In this blog I have been profiling the chapters in my new book Museum Practice which is due out in July.
The two chapters on curatorial theory and practice discussed below lead us naturally to a group of chapters which consider how we should go about developing exhibitions. Though there are as many approaches to this as there are museums, and very strong preferences and subjective assumptions about the ‘best’ way to do a ‘good’ show, the evidence is that exhibition planning is often serendipitous, dis-organised and reactive.
In Chapter 16 David Dean offers a clear and successful model: “Project management for museum exhibitions.” Drawing on many years of developing successful displays, Dean illustrates the efficacy of his model of exhibition production as a planned, phased and staged process through two case studies of diverse exhibitions at Texas Tech University Museum in the US. “If approached without clear focus, with poor organization, and without investing in the proper amount of planning, the outcomes are invariably less successful and often unsatisfying for both the staff and the audience,” he writes. He concludes that “a strong methodology and supportable strategies for conceiving, planning, producing, and presenting exhibitions are required to advance desirable institutional outcomes.”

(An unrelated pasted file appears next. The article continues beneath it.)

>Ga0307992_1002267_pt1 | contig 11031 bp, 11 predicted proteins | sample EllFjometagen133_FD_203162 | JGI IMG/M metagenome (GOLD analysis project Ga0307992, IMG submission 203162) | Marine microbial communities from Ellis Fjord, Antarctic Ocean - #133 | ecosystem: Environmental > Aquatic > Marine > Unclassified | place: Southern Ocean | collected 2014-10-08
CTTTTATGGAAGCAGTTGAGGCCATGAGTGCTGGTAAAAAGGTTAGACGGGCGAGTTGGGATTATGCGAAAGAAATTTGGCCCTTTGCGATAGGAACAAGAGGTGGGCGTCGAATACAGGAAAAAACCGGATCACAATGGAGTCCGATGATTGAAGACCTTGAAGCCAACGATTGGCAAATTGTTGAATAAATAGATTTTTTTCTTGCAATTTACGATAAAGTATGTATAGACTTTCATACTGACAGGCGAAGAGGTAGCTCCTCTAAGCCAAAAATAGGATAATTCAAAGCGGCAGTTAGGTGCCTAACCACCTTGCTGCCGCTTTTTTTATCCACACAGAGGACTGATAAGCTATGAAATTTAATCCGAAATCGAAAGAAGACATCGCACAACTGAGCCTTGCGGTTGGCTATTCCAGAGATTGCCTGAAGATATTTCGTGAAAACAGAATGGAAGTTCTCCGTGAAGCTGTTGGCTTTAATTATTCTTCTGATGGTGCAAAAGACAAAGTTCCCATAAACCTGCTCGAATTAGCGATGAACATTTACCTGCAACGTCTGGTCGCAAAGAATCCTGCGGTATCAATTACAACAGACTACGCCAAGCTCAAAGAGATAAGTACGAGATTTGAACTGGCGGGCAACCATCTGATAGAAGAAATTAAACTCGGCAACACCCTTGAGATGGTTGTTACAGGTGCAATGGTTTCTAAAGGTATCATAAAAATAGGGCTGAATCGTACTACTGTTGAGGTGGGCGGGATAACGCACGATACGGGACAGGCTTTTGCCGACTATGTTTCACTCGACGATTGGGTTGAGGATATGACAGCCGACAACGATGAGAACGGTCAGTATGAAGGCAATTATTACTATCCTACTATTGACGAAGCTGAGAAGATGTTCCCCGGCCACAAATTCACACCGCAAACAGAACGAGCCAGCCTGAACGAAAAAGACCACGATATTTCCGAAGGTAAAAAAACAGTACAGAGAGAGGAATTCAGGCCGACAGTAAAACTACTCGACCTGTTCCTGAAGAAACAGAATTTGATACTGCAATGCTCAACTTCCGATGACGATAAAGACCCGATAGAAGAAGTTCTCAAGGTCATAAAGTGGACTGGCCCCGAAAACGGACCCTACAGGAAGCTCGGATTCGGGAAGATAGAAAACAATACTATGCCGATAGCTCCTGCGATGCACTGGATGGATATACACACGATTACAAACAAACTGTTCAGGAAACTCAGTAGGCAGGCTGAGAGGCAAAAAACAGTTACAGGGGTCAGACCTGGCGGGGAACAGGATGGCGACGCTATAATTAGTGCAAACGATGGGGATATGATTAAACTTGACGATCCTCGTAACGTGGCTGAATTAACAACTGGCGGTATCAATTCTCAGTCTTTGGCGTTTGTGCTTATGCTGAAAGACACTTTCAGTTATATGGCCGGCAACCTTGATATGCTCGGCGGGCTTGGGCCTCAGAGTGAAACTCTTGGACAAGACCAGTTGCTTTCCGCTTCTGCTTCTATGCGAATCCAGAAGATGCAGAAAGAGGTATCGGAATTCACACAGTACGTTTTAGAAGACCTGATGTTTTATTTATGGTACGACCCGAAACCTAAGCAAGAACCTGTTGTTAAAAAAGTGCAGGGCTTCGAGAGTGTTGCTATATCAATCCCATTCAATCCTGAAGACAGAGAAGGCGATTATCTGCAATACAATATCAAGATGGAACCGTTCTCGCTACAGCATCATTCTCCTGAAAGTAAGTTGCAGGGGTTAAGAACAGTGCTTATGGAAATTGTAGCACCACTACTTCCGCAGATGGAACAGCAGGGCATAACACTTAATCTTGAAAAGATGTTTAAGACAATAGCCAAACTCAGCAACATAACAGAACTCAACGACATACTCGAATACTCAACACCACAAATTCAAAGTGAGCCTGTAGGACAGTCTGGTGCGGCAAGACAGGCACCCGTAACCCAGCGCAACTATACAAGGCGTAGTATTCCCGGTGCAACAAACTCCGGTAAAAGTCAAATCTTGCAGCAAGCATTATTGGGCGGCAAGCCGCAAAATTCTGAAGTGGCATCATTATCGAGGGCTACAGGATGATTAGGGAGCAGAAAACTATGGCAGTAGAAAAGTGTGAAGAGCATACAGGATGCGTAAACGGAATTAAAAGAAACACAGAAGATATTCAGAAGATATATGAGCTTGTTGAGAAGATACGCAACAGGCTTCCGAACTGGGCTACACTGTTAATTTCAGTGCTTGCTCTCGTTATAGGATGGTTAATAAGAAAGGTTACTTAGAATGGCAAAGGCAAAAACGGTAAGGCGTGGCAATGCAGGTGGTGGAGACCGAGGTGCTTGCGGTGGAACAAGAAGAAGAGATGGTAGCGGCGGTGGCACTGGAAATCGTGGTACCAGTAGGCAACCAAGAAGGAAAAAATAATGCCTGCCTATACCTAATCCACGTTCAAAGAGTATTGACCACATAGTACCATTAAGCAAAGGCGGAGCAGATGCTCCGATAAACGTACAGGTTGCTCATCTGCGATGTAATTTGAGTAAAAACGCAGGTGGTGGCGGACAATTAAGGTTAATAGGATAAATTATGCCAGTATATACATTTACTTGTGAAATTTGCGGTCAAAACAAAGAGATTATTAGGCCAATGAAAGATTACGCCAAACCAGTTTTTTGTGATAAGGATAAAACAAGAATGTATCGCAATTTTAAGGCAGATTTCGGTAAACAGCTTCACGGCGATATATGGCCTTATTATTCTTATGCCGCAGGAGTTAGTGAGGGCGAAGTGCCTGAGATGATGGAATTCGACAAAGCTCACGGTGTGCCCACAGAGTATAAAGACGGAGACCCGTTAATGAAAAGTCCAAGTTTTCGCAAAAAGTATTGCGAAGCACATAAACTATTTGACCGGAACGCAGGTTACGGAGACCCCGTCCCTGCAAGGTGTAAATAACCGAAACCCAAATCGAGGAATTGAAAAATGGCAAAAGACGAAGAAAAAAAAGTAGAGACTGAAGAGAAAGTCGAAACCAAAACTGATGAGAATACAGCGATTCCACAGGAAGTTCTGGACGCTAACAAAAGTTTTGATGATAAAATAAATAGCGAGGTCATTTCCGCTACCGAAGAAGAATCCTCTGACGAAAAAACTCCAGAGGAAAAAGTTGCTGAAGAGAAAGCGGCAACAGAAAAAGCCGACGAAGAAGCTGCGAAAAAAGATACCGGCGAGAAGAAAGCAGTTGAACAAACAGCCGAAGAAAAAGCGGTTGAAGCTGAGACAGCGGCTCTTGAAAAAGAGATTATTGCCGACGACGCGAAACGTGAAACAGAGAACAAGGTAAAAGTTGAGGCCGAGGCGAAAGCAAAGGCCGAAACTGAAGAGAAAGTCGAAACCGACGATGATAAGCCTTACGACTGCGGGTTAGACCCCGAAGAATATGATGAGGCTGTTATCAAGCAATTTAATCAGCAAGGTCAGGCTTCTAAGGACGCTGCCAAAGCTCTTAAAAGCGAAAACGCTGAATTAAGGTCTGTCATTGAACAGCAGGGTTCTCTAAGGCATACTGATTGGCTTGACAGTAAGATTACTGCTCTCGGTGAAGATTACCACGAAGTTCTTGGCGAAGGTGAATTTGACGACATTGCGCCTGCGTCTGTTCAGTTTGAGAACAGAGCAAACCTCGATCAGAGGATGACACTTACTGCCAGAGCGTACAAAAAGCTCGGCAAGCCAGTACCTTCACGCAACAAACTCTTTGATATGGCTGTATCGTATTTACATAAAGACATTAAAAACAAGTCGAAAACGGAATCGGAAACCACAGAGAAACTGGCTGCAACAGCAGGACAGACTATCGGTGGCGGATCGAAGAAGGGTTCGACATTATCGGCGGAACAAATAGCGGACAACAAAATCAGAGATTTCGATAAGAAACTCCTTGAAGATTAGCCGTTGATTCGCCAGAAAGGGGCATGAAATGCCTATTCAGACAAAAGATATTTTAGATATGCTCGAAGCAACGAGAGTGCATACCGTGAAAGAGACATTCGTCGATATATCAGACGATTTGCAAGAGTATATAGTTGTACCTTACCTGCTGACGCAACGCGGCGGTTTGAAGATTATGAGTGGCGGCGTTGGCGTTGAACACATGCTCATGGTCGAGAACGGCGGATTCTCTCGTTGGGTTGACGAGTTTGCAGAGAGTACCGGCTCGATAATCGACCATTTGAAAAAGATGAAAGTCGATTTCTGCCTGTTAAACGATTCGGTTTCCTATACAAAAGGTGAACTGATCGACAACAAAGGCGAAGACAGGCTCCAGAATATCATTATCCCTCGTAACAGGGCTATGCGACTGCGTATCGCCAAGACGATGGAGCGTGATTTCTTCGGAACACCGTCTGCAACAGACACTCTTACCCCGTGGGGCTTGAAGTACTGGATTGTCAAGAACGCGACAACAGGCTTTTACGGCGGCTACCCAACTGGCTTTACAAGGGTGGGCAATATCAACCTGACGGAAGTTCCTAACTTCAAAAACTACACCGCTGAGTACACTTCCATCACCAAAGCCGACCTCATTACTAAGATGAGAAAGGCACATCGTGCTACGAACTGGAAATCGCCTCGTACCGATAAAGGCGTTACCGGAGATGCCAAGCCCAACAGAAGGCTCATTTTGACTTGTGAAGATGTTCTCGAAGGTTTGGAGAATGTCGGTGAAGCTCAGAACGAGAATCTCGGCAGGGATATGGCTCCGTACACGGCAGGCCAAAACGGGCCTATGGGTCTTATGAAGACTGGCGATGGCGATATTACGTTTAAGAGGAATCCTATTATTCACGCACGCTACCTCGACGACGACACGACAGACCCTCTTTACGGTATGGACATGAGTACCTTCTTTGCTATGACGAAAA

David K. Dean, was Director of Information Services at the Museum of Texas Tech University until 2013, and teaches in the graduate-level Museum Science and Heritage Management programs of Texas Tech University. He authored the textbook Museum Exhibition: Theory and Practice (1996) and co-authored The Handbook for Museums (1994).